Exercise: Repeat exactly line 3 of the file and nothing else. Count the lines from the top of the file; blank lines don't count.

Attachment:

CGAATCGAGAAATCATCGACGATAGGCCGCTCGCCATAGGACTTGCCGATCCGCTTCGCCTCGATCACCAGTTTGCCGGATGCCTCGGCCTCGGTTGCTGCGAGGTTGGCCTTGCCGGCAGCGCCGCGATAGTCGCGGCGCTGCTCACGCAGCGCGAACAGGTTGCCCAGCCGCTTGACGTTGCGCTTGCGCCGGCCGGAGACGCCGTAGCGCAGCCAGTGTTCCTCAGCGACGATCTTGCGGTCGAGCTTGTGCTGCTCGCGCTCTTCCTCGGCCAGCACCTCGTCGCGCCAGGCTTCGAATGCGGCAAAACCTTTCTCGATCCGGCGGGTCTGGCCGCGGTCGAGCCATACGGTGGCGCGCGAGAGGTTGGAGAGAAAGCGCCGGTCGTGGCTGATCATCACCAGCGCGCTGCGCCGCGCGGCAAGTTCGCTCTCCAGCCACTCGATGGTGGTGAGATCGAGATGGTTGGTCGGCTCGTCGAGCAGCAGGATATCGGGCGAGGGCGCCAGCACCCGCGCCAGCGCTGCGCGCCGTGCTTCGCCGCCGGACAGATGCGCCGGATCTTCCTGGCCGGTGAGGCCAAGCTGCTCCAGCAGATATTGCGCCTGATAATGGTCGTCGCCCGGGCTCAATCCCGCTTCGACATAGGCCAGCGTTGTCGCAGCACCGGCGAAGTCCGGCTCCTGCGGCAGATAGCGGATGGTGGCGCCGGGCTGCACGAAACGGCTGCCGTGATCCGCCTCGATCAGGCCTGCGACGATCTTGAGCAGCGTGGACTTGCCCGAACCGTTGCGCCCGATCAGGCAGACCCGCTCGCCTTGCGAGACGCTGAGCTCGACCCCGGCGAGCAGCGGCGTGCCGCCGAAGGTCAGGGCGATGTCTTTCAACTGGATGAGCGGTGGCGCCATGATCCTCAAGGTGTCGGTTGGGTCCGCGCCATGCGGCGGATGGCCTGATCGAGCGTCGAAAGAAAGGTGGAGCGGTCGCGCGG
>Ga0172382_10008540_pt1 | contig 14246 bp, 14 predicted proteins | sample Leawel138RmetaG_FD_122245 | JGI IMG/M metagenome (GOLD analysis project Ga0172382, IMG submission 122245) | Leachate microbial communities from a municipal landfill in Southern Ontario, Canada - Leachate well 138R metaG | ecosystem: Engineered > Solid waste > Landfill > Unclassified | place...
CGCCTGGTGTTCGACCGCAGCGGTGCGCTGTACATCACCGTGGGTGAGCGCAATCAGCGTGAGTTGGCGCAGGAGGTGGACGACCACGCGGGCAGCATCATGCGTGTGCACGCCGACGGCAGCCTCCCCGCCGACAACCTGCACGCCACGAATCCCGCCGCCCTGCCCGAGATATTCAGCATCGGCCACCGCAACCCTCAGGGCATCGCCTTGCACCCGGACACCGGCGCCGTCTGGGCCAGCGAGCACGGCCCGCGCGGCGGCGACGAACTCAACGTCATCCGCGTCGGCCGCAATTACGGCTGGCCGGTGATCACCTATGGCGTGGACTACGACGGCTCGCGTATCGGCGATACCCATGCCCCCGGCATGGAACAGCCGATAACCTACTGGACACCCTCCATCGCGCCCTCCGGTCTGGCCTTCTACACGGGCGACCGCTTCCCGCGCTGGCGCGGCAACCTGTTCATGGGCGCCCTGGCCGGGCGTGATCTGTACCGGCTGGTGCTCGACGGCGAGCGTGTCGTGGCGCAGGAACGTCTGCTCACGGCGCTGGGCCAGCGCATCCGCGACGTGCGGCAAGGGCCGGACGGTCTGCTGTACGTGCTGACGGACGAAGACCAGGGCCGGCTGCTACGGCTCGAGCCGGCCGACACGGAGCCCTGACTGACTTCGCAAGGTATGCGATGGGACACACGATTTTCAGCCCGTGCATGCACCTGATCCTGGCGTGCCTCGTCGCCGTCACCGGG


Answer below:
CGCCTGGTGTTCGACCGCAGCGGTGCGCTGTACATCACCGTGGGTGAGCGCAATCAGCGTGAGTTGGCGCAGGAGGTGGACGACCACGCGGGCAGCATCATGCGTGTGCACGCCGACGGCAGCCTCCCCGCCGACAACCTGCACGCCACGAATCCCGCCGCCCTGCCCGAGATATTCAGCATCGGCCACCGCAACCCTCAGGGCATCGCCTTGCACCCGGACACCGGCGCCGTCTGGGCCAGCGAGCACGGCCCGCGCGGCGGCGACGAACTCAACGTCATCCGCGTCGGCCGCAATTACGGCTGGCCGGTGATCACCTATGGCGTGGACTACGACGGCTCGCGTATCGGCGATACCCATGCCCCCGGCATGGAACAGCCGATAACCTACTGGACACCCTCCATCGCGCCCTCCGGTCTGGCCTTCTACACGGGCGACCGCTTCCCGCGCTGGCGCGGCAACCTGTTCATGGGCGCCCTGGCCGGGCGTGATCTGTACCGGCTGGTGCTCGACGGCGAGCGTGTCGTGGCGCAGGAACGTCTGCTCACGGCGCTGGGCCAGCGCATCCGCGACGTGCGGCAAGGGCCGGACGGTCTGCTGTACGTGCTGACGGACGAAGACCAGGGCCGGCTGCTACGGCTCGAGCCGGCCGACACGGAGCCCTGACTGACTTCGCAAGGTATGCGATGGGACACACGATTTTCAGCCCGTGCATGCACCTGATCCTGGCGTGCCTCGTCGCCGTCACCGGG